196 F2d 592 Taylor v. Marzall
196 F.2d 592
TAYLOR et al.
MARZALL, Commissioner of Patents.
United States Court of Appeals District of Columbia Circuit.
Argued March 26, 1952.
Decided April 17, 1952.
Edmund C. Rogers, St. Louis, Mo., and Leonard L. Kalish, Philadelphia, Pa., with whom Albert H. Kirchner, Washington, D. C., was on the brief, for appellants.
William Wallace Cochran, Washington, D. C., also entered an appearance for appellants.
E. L. Reynolds, Sol., U. S. Patent Office, Washington, D. C., for appellee.
Before EDGERTON, BAZELON, and WASHINGTON, Circuit Judges.
EDGERTON, Circuit Judge.
Appellant Taylor was the successful party in a Patent Office interference proceeding involving one Josserand. Josserand appealed to the Court of Customs and Patent Appeals. That court reversed the Patent Office. Josserand v. Taylor, 138 F. 2d 58, 31 C.C.P.A., Patents, 709. Taylor afterwards filed in that court a petition, based on newly discovered evidence, which the court said was "in effect a bill of review or an application for leave to file a bill of review in the Patent Office, it being claimed that the party Josserand perpetrated a fraud upon this court in the interference proceeding in which priority of the invention, defined by the count in issue, was awarded to him." Josserand v. Taylor, 159 F.2d 249-250, 34 C.C.P.A., Patents, 824. The Court of Customs and Patent Appeals found that Taylor had failed to show "that any fraud was committed by appellant Josserand as to any material issue" in the interference proceeding. 159 F.2d at page 256. Accordingly the court denied Taylor's petition.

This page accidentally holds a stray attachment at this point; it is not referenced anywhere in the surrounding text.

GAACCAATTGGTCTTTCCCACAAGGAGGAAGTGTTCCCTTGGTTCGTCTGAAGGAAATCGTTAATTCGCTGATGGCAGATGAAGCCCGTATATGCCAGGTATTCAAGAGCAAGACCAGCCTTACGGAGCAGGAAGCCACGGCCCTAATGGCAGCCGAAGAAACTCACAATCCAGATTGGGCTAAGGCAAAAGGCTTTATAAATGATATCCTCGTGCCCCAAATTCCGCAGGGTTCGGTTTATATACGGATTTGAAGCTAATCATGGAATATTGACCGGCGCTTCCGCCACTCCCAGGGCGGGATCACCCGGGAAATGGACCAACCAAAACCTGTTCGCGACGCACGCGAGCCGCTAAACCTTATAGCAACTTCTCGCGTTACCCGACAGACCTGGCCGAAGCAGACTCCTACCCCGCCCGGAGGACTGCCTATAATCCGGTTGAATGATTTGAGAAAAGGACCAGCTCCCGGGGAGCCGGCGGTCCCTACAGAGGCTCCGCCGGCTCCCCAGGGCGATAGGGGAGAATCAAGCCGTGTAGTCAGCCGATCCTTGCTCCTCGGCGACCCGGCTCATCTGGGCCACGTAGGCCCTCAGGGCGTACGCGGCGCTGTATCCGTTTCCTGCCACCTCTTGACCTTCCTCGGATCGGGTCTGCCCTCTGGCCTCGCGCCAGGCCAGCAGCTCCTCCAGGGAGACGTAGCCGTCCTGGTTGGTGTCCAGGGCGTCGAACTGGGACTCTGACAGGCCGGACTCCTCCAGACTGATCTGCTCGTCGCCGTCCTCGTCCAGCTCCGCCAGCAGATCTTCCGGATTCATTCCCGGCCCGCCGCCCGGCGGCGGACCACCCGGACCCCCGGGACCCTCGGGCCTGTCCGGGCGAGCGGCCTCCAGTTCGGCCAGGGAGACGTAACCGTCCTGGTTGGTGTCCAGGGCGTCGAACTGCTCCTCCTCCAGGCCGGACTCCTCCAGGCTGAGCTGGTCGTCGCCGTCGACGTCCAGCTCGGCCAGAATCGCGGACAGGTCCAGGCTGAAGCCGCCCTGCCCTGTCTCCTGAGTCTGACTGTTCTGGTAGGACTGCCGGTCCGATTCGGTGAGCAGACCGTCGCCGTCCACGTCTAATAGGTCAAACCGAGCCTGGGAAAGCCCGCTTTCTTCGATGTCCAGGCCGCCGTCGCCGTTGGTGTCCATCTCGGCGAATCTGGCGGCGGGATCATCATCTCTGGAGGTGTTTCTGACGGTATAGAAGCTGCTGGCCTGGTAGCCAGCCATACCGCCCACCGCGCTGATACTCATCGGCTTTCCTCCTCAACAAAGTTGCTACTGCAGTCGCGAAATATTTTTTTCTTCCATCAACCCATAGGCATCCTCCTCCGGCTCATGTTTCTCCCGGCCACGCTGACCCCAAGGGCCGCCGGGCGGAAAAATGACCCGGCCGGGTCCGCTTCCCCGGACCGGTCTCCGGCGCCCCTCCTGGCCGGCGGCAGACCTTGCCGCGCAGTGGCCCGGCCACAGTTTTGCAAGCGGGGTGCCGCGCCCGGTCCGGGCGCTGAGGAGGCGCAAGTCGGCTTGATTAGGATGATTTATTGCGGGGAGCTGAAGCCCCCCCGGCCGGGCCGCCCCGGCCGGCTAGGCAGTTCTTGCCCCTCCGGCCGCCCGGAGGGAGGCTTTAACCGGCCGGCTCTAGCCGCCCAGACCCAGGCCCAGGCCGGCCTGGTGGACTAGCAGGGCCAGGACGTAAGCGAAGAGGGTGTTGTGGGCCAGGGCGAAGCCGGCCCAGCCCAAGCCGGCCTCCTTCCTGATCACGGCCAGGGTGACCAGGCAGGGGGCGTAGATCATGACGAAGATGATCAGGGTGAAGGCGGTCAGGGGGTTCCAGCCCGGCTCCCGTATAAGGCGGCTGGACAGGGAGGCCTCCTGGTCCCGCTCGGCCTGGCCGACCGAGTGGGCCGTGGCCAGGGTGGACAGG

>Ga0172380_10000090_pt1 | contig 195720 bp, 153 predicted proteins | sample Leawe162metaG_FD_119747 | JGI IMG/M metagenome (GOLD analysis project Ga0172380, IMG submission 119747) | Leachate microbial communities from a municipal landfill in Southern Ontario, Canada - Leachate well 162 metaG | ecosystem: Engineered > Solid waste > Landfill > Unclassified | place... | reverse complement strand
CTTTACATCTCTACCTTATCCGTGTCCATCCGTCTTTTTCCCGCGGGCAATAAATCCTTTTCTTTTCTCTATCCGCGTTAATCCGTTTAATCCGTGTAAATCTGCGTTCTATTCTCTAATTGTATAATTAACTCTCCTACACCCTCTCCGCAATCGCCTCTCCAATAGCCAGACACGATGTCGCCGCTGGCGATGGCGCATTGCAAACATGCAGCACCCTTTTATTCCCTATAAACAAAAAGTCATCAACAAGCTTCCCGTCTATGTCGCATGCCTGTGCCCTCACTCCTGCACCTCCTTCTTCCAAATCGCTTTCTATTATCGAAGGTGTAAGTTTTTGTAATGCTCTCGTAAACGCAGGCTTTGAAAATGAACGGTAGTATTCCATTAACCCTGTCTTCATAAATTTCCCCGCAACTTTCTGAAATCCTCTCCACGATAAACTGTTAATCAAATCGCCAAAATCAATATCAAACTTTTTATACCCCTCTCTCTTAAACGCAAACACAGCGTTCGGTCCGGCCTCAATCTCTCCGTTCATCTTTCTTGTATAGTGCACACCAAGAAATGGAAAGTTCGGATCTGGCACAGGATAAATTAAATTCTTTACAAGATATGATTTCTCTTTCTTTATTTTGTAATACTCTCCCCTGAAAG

Taylor filed amended claims in the Patent Office. These claims are plainly not patentable over the claims involved in the interference proceeding, and were rejected. The Patent Office refused to consider the evidence of fraud offered by Taylor. The District Court dismissed, on the ground of res judicata, appellant's bill in equity subsequently brought under R.S. § 4915, 35 U.S. C.A. § 63, to obtain a patent on the amended claims. We think the court was clearly right.
Josserand's appeal to the Court of Customs and Patent Appeals was taken under R.S. § 4911, 35 U.S.C.A. § 59a. By the express terms of that section that appeal would have been dismissed if the appellee there, appellant here, had elected "to have all further proceedings conducted as provided in section 63 of this title", i. e. by a bill in equity in the District Court. By not doing that, the present appellant chose to have the dispute between him and Josserand settled in the forum that Josserand had chosen, which was the Court of Customs and Patent Appeals. It is now too late to choose the District Court. The appellant says that the Court of Customs and Patent Appeals, despite its broad language which we have quoted above, could not consider "intrinsic fraud". However that may be, that court's original decision in Josserand's favor remains in effect. And "the decision of the Court of Customs and Patent Appeals, after submission of the case to it without protest, is conclusive as to all the matters adjudicated by it." Chase v. Coe, 74 App.D.C. 152, 154, 122 F.2d 198, 200.